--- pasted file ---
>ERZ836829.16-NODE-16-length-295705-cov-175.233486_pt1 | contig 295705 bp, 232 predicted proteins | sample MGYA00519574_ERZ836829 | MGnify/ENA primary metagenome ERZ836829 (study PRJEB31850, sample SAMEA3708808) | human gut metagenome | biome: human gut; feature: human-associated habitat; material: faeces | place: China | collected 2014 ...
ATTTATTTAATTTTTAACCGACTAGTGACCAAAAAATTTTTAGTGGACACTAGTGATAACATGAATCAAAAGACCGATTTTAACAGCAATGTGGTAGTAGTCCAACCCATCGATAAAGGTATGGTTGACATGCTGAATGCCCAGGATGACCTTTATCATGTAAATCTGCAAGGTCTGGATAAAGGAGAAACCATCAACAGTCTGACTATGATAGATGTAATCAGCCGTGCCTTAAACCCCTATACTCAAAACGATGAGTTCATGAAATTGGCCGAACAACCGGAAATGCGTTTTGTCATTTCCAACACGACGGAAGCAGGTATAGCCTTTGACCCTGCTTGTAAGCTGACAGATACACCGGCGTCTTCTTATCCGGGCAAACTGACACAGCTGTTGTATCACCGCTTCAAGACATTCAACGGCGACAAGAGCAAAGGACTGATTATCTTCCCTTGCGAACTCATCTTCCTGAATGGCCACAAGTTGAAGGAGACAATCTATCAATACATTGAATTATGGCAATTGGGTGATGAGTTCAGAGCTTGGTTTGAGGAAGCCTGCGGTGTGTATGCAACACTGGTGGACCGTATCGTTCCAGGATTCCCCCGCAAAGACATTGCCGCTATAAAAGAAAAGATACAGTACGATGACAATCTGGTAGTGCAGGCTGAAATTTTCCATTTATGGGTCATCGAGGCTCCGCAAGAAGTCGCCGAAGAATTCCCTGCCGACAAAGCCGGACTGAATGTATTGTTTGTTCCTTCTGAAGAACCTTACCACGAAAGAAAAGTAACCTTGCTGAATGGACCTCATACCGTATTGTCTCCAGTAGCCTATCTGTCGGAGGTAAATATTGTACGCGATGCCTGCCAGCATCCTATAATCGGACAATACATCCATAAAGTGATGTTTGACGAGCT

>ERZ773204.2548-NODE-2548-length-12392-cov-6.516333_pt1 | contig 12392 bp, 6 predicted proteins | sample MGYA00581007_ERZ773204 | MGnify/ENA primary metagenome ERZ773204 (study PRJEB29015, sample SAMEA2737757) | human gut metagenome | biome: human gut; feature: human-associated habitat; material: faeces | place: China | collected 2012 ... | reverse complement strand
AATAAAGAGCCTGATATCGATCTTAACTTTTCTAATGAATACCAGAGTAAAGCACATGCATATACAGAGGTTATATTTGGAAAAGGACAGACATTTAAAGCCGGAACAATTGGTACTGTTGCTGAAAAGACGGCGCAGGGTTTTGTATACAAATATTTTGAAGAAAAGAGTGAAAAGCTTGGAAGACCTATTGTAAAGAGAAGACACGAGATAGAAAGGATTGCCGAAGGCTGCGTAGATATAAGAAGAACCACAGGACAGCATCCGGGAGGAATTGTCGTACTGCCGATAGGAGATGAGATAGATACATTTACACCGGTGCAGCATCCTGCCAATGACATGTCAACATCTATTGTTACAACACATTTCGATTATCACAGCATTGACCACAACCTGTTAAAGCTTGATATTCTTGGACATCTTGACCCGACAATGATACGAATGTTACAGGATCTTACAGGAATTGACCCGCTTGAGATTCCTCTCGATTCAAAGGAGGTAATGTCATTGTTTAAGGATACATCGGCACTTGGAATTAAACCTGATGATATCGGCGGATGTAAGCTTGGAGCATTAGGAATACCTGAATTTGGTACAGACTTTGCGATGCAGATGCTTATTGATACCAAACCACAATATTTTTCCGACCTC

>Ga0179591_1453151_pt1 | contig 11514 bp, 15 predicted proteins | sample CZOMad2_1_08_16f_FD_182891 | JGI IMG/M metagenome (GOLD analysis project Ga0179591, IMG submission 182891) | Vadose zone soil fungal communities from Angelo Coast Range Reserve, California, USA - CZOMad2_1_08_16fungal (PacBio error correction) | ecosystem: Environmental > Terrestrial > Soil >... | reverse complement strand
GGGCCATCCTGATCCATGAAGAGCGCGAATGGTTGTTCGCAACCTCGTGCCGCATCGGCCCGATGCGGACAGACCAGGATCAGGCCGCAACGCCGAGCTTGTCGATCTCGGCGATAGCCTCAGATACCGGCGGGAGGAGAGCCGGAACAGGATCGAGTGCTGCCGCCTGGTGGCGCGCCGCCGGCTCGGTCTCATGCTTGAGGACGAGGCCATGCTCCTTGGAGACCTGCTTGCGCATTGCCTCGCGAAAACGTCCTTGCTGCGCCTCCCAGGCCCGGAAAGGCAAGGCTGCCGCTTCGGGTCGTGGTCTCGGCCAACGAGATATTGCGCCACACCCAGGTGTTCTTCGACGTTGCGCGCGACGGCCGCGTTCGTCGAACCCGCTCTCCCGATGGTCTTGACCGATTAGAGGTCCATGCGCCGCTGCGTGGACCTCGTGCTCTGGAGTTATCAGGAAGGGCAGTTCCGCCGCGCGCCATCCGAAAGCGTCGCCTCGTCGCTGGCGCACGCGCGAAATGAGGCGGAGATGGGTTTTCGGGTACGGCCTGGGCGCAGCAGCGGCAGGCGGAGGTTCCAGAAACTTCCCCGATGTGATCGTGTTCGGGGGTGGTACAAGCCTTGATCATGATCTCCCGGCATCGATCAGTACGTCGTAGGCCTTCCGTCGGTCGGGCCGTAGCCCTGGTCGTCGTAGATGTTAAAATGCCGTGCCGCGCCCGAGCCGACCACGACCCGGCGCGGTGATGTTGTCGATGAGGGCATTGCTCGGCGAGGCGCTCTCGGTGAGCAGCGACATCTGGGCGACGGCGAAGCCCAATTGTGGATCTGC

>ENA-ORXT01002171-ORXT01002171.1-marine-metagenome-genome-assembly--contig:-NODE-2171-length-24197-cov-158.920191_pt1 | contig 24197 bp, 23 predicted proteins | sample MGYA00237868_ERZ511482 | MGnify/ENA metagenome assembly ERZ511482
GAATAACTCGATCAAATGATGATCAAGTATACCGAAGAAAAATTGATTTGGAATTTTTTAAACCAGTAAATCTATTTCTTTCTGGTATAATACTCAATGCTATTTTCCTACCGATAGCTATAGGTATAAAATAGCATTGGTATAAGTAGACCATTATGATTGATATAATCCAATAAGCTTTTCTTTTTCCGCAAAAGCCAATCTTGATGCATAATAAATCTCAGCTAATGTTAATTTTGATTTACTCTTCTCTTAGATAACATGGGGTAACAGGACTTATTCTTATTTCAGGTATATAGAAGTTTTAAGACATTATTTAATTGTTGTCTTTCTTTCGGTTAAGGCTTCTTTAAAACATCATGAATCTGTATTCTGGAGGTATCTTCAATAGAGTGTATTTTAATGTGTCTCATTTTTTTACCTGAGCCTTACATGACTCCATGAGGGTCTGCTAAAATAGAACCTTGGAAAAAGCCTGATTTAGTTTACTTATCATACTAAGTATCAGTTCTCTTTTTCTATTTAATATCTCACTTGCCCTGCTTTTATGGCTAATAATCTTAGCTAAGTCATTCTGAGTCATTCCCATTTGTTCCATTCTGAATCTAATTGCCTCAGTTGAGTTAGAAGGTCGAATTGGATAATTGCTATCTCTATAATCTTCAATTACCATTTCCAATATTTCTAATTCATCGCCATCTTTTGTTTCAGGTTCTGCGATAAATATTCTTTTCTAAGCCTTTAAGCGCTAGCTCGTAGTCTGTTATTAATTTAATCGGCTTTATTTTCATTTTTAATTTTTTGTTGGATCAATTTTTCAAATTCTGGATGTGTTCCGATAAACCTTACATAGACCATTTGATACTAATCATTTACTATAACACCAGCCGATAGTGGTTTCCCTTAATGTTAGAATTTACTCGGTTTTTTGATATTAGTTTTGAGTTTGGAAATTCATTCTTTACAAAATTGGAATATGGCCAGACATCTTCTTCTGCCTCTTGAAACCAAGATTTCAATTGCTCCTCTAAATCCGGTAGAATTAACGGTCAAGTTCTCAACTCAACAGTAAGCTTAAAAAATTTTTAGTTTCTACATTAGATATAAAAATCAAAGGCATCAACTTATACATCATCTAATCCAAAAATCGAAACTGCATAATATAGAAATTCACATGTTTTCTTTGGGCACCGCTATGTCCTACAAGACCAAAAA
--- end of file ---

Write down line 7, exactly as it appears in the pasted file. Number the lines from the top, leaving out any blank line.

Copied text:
>ENA-ORXT01002171-ORXT01002171.1-marine-metagenome-genome-assembly--contig:-NODE-2171-length-24197-cov-158.920191_pt1 | contig 24197 bp, 23 predicted proteins | sample MGYA00237868_ERZ511482 | MGnify/ENA metagenome assembly ERZ511482